Economics at your fingertips  

Are firm-level idiosyncratic shocks important for U.S. aggregate volatility?

Chen Yeh

Working Papers from U.S. Census Bureau, Center for Economic Studies

Abstract: This paper quantitatively assesses whether firm-specific shocks can drive the U.S. business cycle. Firm-specific shocks to the largest firms can directly contribute to aggregate fluctuations whenever the firm size distribution is fat-tailed giving rise to the granular hypothesis. I use a novel, comprehensive data set compiled from administrative sources that contains the universe of firms and trade transactions, and find that the granular hypothesis accounts at most for 16 percent of the variation in aggregate sales growth. This is about half of that found by previous studies that imposed Gibrat’s law where all firms are equally volatile regardless of their size. Using the full distribution of growth rates among U.S. firms, I find robust evidence of a negative relationship between firm-level volatility and size, i.e. the size-variance relationship. The largest firms (whose shocks drive granularity) are the least volatile under the size-variance relationship, thus their influence on aggregates is mitigated. I show that by taking this relationship into account the effect of firm-specific shocks on observed macroeconomic volatility is substantially reduced. I then investigate several plausible mechanisms that could explain the negative sizevariance relationship. After empirically ruling out some of them, I suggest a “market power” channel in which large firms face smaller price elasticities and therefore respond less to a givensized productivity shock than small firms do. I provide direct evidence for this mechanism by estimating demand elasticities among U.S. manufactures. Lastly, I construct an analytically tractable framework that is consistent with several empirical regularities related to firm size.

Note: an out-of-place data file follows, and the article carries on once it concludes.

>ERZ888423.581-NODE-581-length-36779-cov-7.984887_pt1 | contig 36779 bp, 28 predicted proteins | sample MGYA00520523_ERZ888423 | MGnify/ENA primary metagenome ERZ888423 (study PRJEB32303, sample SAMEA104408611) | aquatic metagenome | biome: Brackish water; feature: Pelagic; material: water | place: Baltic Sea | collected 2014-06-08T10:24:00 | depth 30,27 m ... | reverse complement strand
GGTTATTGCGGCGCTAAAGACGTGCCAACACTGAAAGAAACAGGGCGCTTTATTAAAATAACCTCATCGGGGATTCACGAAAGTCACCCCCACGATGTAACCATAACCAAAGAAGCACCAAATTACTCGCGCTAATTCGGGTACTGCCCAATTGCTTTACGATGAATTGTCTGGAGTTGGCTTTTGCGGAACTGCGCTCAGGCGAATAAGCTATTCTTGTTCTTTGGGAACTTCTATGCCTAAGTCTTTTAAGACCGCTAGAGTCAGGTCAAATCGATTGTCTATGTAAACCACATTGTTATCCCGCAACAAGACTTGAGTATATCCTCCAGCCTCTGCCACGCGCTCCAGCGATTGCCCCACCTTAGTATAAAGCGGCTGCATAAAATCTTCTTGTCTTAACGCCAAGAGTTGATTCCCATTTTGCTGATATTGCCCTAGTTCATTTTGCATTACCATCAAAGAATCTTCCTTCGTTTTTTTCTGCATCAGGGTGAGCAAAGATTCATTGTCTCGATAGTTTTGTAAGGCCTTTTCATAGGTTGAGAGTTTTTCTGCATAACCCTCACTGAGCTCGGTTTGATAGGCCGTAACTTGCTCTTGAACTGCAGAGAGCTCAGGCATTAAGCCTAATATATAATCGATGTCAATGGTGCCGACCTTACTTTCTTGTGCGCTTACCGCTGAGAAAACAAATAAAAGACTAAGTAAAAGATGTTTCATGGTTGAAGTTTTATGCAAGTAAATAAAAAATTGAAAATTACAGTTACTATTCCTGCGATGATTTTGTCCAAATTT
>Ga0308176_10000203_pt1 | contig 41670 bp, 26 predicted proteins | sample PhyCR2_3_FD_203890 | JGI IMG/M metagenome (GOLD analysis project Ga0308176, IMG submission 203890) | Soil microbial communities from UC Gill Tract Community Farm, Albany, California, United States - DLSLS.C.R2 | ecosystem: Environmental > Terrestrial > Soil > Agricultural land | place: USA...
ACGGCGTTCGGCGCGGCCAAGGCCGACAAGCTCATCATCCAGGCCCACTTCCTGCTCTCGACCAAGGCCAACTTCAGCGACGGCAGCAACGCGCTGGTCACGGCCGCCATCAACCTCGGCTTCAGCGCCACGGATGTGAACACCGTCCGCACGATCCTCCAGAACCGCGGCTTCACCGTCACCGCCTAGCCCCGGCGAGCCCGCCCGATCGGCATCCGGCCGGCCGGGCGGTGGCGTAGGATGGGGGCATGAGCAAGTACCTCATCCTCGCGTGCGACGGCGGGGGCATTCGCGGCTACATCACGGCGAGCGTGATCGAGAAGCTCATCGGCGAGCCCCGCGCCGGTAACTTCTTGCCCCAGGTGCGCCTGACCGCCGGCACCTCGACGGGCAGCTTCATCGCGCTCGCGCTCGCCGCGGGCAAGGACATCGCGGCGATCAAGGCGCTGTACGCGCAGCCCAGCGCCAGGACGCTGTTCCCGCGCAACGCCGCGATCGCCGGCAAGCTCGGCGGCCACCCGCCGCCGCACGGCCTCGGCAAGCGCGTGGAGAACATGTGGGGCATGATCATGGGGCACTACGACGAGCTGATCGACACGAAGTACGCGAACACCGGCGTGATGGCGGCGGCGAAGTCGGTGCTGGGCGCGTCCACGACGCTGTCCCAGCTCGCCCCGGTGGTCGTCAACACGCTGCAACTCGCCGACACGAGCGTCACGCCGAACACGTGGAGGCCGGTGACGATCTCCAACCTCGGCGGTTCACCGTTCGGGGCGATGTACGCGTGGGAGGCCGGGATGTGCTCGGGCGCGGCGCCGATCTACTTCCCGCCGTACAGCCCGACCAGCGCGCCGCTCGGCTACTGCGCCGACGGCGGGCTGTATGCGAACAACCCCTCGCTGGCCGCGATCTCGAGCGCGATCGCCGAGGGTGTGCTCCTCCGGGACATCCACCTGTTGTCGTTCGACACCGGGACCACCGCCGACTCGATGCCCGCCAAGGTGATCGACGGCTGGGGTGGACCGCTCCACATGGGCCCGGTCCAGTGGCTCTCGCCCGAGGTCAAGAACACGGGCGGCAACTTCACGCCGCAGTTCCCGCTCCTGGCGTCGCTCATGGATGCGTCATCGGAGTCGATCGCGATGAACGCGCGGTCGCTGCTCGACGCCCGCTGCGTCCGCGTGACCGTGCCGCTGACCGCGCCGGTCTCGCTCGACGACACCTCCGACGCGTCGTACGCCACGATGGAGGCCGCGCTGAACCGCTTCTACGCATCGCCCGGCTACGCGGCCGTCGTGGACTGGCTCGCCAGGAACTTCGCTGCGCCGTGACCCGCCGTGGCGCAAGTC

Pages: 73 pages
Date: 2017-01
New Economics Papers: this item is included in nep-bec
References: View references in EconPapers View complete reference list from CitEc
Citations: View citations in EconPapers (2) Track citations by RSS feed

Downloads: (external link) First version, 2017 (application/pdf)

Related works:
This item may be available elsewhere in EconPapers: Search for items with the same title.

Export reference: BibTeX RIS (EndNote, ProCite, RefMan) HTML/Text

Persistent link:

Access Statistics for this paper

More papers in Working Papers from U.S. Census Bureau, Center for Economic Studies Contact information at EDIRC.
Bibliographic data for series maintained by Dawn Anderson ().

Page updated 2020-07-10
Handle: RePEc:cen:wpaper:17-23